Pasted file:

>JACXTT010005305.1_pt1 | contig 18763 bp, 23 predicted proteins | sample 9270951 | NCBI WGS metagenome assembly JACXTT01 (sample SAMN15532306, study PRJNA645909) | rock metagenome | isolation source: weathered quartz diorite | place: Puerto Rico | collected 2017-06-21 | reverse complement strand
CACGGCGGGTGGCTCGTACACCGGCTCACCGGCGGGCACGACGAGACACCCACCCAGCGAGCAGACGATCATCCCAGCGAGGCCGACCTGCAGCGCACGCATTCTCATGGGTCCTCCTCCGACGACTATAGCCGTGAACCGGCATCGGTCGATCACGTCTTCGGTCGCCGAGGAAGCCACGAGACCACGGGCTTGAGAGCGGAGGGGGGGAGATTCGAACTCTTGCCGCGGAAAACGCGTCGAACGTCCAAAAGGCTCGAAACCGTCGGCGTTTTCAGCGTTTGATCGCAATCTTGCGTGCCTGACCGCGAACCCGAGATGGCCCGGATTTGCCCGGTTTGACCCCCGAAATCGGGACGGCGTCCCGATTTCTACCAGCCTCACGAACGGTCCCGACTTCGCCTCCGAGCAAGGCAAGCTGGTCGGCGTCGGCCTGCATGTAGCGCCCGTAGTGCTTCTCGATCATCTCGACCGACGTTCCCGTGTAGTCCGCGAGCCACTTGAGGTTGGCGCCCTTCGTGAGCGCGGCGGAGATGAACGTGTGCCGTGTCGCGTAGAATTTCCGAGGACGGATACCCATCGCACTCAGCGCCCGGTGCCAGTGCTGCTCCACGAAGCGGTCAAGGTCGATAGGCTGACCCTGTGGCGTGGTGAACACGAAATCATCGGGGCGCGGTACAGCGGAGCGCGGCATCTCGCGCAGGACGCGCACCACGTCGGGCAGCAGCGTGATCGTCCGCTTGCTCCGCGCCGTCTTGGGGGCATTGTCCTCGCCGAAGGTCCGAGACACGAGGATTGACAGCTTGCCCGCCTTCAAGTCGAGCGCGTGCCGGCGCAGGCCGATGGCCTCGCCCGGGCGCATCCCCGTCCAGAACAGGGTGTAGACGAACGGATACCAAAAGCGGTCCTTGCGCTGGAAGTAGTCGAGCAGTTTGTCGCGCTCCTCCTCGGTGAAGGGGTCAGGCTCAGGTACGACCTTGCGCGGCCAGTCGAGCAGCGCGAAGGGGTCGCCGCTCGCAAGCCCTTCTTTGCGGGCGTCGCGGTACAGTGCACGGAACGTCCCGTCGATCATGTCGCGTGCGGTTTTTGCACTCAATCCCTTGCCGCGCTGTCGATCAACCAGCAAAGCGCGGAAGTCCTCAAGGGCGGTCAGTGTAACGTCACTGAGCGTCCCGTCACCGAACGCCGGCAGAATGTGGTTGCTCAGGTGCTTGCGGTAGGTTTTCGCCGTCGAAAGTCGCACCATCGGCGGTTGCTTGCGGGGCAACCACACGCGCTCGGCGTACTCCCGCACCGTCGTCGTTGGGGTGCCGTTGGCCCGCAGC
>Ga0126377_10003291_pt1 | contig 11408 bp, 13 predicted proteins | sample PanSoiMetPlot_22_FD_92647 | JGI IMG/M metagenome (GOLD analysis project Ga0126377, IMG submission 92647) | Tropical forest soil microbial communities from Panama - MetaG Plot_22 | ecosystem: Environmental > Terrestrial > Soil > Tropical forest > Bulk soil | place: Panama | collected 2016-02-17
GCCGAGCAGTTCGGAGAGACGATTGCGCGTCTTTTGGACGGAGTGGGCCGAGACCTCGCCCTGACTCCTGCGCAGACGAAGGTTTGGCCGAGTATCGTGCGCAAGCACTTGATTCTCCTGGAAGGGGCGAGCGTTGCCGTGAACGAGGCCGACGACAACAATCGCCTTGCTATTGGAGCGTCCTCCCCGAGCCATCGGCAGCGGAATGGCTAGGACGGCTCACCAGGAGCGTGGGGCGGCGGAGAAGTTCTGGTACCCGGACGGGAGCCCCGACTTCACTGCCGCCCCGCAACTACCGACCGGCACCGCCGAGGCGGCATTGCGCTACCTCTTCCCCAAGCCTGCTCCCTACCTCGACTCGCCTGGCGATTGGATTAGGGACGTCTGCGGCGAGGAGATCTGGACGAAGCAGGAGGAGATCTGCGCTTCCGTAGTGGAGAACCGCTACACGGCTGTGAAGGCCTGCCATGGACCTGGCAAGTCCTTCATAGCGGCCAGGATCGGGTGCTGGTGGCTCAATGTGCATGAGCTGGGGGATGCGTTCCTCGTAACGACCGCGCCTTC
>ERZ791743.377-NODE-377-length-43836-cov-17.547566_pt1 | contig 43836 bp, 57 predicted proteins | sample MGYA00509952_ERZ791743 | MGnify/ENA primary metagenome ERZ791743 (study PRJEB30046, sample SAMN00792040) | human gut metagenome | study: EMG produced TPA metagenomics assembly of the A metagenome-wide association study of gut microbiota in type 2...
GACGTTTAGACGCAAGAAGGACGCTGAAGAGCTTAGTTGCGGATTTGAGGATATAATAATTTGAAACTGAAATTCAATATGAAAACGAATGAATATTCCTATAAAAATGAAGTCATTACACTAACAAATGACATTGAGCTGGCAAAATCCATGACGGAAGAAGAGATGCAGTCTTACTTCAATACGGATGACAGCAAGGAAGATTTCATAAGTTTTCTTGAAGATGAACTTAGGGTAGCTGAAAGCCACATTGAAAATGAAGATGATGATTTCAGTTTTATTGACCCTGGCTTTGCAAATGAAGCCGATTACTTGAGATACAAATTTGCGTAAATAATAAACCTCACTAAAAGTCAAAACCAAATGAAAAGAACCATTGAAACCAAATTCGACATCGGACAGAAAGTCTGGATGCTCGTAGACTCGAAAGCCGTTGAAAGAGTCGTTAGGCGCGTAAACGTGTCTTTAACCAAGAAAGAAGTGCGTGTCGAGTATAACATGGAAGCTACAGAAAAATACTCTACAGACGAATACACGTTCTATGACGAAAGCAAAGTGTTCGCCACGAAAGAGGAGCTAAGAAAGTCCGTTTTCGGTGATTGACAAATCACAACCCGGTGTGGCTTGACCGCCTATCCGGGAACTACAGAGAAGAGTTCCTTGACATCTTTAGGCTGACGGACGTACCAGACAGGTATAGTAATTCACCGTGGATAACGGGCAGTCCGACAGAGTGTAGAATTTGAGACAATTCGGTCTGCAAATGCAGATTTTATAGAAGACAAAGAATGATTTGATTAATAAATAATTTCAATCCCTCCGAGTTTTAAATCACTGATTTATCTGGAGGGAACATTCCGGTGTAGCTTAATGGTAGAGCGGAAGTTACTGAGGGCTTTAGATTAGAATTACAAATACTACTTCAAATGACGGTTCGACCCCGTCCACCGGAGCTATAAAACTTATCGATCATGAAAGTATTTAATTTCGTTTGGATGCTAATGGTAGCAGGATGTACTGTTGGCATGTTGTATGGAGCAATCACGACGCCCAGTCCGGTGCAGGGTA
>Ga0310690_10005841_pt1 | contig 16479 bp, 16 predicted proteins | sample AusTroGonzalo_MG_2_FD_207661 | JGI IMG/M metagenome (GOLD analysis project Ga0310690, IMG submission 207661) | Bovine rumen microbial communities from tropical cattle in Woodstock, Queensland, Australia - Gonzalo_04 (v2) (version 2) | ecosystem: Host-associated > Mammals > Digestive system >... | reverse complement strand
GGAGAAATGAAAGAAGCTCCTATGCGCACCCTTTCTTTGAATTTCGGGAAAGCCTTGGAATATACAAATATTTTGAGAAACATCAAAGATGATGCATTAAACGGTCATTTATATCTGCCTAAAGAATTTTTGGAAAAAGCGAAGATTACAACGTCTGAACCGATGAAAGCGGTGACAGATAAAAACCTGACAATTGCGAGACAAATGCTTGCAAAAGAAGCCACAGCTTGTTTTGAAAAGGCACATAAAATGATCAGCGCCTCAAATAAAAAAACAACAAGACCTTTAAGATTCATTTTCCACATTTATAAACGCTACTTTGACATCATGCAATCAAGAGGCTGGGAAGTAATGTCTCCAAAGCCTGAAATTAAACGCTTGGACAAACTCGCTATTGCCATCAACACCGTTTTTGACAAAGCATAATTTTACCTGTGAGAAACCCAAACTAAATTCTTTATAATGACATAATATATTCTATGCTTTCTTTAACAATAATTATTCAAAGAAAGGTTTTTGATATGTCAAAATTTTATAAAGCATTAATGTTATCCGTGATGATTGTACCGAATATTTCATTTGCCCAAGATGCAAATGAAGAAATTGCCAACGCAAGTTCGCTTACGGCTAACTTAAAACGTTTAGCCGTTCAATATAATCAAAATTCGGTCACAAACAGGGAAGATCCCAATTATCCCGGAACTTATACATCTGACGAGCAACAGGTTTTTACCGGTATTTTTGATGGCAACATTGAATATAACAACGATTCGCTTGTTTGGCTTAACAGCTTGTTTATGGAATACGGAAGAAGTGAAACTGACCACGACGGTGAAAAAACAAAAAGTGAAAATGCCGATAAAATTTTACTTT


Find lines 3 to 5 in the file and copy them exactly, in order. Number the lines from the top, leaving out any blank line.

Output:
>Ga0126377_10003291_pt1 | contig 11408 bp, 13 predicted proteins | sample PanSoiMetPlot_22_FD_92647 | JGI IMG/M metagenome (GOLD analysis project Ga0126377, IMG submission 92647) | Tropical forest soil microbial communities from Panama - MetaG Plot_22 | ecosystem: Environmental > Terrestrial > Soil > Tropical forest > Bulk soil | place: Panama | collected 2016-02-17
GCCGAGCAGTTCGGAGAGACGATTGCGCGTCTTTTGGACGGAGTGGGCCGAGACCTCGCCCTGACTCCTGCGCAGACGAAGGTTTGGCCGAGTATCGTGCGCAAGCACTTGATTCTCCTGGAAGGGGCGAGCGTTGCCGTGAACGAGGCCGACGACAACAATCGCCTTGCTATTGGAGCGTCCTCCCCGAGCCATCGGCAGCGGAATGGCTAGGACGGCTCACCAGGAGCGTGGGGCGGCGGAGAAGTTCTGGTACCCGGACGGGAGCCCCGACTTCACTGCCGCCCCGCAACTACCGACCGGCACCGCCGAGGCGGCATTGCGCTACCTCTTCCCCAAGCCTGCTCCCTACCTCGACTCGCCTGGCGATTGGATTAGGGACGTCTGCGGCGAGGAGATCTGGACGAAGCAGGAGGAGATCTGCGCTTCCGTAGTGGAGAACCGCTACACGGCTGTGAAGGCCTGCCATGGACCTGGCAAGTCCTTCATAGCGGCCAGGATCGGGTGCTGGTGGCTCAATGTGCATGAGCTGGGGGATGCGTTCCTCGTAACGACCGCGCCTTC
>ERZ791743.377-NODE-377-length-43836-cov-17.547566_pt1 | contig 43836 bp, 57 predicted proteins | sample MGYA00509952_ERZ791743 | MGnify/ENA primary metagenome ERZ791743 (study PRJEB30046, sample SAMN00792040) | human gut metagenome | study: EMG produced TPA metagenomics assembly of the A metagenome-wide association study of gut microbiota in type 2...